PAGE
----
Daily Mail: The effect of vomiting and diarrhoea on medication

vomiting diarrhoea effect oral medicinesDr Steele, the Medical Director of the Dr Fox website, was quoted in an article in the Daily Mail published on 26th May 2014. The article, written by journalist Joani Walsh, was titled ‘On medication? A minor tummy upset can put you in peril: From heart pills to anti-stroke drugs, a bout of sickness may wipe out all your protection‘.

The article deals with the risks of vomiting whilst taking long-term medication and focused on the case of a Nurse, Victoria Ord, who contracted Malaria on a visit to Gambia. Vomiting of her malaria tablets left Victoria vulnerable to a serious malaria infection.

The Daily Mail article quotes Dr Steele as saying:

People think that once a pill is swallowed, the effect is immediate. Vomiting or diarrhoea can effectively mean a missed dose and it can be critical – enough to throw some patients on medication for heart problems into heart failure.

Whether missing one or more tablets because of vomiting will lead to serious health problems depends on which tablets and why they are being taken. People taking long term medication who plan to travel for prolonged periods in remote areas should talk to their doctors before they leave. Read in full

Malaria tablets for the World Cup in Brazil

brazil malaria risk

England’s first match in the World Cup in Brazil is in Manaus, where malaria tablets are needed. Malaria is a serious, potentially fatal condition, and precautions must to be taken.

FIFA recommends supporters seek specialist advice 6-8 weeks prior to travel.

There is a significant risk of Malaria in the northern half of Brazil. Malaria tablets should be taken by people visiting areas marked dark pink/red on the map shown (click map for larger image). The map is taken from the NHS travel health website. Detailed information about the risks of catching malaria in particular areas of Brazil and with particular types of travel activity are provided below.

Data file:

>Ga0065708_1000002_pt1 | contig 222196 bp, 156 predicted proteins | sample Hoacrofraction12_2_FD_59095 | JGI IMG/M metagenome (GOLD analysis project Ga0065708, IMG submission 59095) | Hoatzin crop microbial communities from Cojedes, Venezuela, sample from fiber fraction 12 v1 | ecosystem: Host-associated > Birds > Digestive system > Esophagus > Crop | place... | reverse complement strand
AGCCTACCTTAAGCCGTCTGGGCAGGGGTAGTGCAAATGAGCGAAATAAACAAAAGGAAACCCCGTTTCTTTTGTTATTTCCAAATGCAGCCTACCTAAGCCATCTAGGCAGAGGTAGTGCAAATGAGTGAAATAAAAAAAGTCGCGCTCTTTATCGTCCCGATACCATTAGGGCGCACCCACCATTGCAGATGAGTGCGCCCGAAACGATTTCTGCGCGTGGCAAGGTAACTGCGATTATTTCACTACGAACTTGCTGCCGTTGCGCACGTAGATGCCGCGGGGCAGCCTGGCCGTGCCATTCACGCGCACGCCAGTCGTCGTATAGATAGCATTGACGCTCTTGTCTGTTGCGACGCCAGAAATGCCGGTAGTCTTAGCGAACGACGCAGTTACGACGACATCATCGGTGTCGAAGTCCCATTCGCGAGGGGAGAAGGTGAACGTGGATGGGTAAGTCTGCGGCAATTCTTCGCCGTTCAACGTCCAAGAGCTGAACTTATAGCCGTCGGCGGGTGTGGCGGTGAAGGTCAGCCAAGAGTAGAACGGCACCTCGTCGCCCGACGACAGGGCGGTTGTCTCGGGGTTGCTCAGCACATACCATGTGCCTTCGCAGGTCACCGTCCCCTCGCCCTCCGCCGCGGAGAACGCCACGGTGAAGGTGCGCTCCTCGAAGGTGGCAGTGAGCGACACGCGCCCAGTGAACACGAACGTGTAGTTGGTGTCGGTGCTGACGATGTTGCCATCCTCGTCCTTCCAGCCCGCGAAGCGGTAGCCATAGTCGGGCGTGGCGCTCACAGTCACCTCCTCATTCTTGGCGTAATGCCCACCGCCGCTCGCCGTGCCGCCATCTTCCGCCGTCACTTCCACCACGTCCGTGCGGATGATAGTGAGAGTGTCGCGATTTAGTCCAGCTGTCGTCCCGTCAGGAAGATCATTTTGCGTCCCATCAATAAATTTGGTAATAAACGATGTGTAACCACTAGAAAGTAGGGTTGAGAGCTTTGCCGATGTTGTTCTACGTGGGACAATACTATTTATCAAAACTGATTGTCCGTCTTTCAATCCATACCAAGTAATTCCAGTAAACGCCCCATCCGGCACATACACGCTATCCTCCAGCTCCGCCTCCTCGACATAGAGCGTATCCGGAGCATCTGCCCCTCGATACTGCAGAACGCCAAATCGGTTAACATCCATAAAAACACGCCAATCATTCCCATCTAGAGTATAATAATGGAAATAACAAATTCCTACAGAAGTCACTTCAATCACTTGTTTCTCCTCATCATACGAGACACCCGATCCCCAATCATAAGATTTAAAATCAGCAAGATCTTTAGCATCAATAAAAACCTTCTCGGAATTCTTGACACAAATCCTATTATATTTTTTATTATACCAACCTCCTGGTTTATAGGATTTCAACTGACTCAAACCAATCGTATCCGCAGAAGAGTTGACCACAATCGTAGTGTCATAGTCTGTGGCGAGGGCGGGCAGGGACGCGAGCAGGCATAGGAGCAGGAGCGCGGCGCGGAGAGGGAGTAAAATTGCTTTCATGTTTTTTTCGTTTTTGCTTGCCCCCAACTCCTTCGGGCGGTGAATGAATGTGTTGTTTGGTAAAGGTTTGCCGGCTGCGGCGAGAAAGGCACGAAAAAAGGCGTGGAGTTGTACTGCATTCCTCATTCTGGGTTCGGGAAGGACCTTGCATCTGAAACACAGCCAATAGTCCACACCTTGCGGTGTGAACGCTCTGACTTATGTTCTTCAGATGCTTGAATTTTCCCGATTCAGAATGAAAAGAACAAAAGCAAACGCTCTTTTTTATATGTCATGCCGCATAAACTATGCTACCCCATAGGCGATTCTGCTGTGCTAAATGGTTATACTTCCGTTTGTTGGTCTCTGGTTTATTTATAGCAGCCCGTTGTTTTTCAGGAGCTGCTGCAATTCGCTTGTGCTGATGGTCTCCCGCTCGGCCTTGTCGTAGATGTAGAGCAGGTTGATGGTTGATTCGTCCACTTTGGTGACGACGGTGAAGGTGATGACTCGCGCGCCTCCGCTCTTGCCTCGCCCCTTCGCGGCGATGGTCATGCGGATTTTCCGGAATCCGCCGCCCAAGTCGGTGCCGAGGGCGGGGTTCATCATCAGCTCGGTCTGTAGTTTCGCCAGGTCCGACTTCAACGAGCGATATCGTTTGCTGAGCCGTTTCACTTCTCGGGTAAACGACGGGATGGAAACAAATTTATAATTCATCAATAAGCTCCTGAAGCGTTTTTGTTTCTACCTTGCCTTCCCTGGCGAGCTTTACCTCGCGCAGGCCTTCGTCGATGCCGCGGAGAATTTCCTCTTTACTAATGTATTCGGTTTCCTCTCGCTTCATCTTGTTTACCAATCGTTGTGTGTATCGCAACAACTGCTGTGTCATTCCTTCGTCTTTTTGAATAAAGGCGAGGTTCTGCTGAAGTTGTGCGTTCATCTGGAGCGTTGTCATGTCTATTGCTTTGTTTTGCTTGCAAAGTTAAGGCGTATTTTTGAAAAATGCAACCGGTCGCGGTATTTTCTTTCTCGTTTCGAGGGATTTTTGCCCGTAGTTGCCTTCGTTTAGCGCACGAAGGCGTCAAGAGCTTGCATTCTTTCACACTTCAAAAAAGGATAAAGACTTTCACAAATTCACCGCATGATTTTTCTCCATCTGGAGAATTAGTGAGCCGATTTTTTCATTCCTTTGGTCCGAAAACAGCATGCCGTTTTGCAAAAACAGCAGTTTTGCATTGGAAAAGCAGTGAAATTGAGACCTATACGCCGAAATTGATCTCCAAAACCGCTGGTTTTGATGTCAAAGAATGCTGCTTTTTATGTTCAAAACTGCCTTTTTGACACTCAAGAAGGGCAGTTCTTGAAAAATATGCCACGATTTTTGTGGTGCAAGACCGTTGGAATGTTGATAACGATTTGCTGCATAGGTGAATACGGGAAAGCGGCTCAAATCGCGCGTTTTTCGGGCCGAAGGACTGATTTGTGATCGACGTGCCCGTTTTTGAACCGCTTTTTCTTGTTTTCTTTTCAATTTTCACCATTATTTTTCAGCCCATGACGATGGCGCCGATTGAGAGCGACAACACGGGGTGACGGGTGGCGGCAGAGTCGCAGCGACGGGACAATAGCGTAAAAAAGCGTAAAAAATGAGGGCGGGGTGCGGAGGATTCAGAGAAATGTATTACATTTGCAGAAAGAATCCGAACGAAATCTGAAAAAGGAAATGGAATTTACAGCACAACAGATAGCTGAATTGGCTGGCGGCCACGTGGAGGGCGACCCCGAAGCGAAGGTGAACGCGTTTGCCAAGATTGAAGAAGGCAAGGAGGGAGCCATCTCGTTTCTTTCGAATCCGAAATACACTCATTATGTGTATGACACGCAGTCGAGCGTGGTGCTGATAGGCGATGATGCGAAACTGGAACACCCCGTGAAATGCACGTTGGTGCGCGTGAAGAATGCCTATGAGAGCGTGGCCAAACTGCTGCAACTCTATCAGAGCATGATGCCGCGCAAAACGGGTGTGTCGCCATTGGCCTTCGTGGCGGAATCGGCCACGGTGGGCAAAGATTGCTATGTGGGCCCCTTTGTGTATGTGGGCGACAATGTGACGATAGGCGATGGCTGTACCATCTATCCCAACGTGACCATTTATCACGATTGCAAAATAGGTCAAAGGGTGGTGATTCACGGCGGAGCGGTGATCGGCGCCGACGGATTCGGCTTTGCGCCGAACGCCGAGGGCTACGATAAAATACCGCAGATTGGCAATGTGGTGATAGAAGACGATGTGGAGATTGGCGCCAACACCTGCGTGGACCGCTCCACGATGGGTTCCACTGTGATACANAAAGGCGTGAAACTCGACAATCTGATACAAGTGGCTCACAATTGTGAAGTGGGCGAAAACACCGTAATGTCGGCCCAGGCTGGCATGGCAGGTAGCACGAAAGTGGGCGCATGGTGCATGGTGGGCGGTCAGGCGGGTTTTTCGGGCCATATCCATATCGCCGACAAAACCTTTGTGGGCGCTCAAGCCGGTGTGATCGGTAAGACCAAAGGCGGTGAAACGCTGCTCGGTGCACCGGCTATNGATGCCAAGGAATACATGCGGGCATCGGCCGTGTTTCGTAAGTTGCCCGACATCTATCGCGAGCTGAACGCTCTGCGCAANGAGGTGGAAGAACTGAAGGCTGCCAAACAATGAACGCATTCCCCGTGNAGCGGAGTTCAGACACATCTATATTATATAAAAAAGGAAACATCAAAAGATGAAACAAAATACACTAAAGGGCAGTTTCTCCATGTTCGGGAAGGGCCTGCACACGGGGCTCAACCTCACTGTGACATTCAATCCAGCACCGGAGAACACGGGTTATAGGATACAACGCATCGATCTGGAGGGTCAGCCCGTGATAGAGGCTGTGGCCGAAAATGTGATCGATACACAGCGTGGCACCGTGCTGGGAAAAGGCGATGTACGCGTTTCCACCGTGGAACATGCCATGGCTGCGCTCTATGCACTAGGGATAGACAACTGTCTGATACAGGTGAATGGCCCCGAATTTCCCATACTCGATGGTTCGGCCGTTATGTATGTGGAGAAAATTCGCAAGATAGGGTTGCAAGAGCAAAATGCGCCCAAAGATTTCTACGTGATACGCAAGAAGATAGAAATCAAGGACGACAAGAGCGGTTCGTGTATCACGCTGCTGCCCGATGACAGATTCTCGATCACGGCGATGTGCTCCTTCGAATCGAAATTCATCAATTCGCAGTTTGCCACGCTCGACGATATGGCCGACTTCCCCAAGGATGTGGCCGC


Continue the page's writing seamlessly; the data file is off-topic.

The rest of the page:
The recommended malaria tablets for Brazil, including Manaus, are Malarone (atovaquone/proguanil), or Doxycycline or Lariam (Mefloquine). No one type of malaria tablet works better than another. You only need to take one type of recommended tablet. The choice between malaria tablet depends on which best suits you. Information about choosing between one malaria tablet and another and about buying online can be found at the malaria page of the Dr Fox web site. Dr Fox also advises how to take malaria tablets and about possible side effects of tablets. Read in full

The History of Malaria

history of malariaMalaria is a disease that has been around for more than 4,000 years and is still causing major concern throughout the world. As a longstanding thorn in humanity’s side, it has led to a cornucopia of attempted discoveries, remedies and cures.

What is malaria?

Derived from the Italian for ‘bad air’, malaria is one of the most prevalent and dangerous diseases on the planet that has affected – and killed – hundreds of thousands of people throughout history. Read in full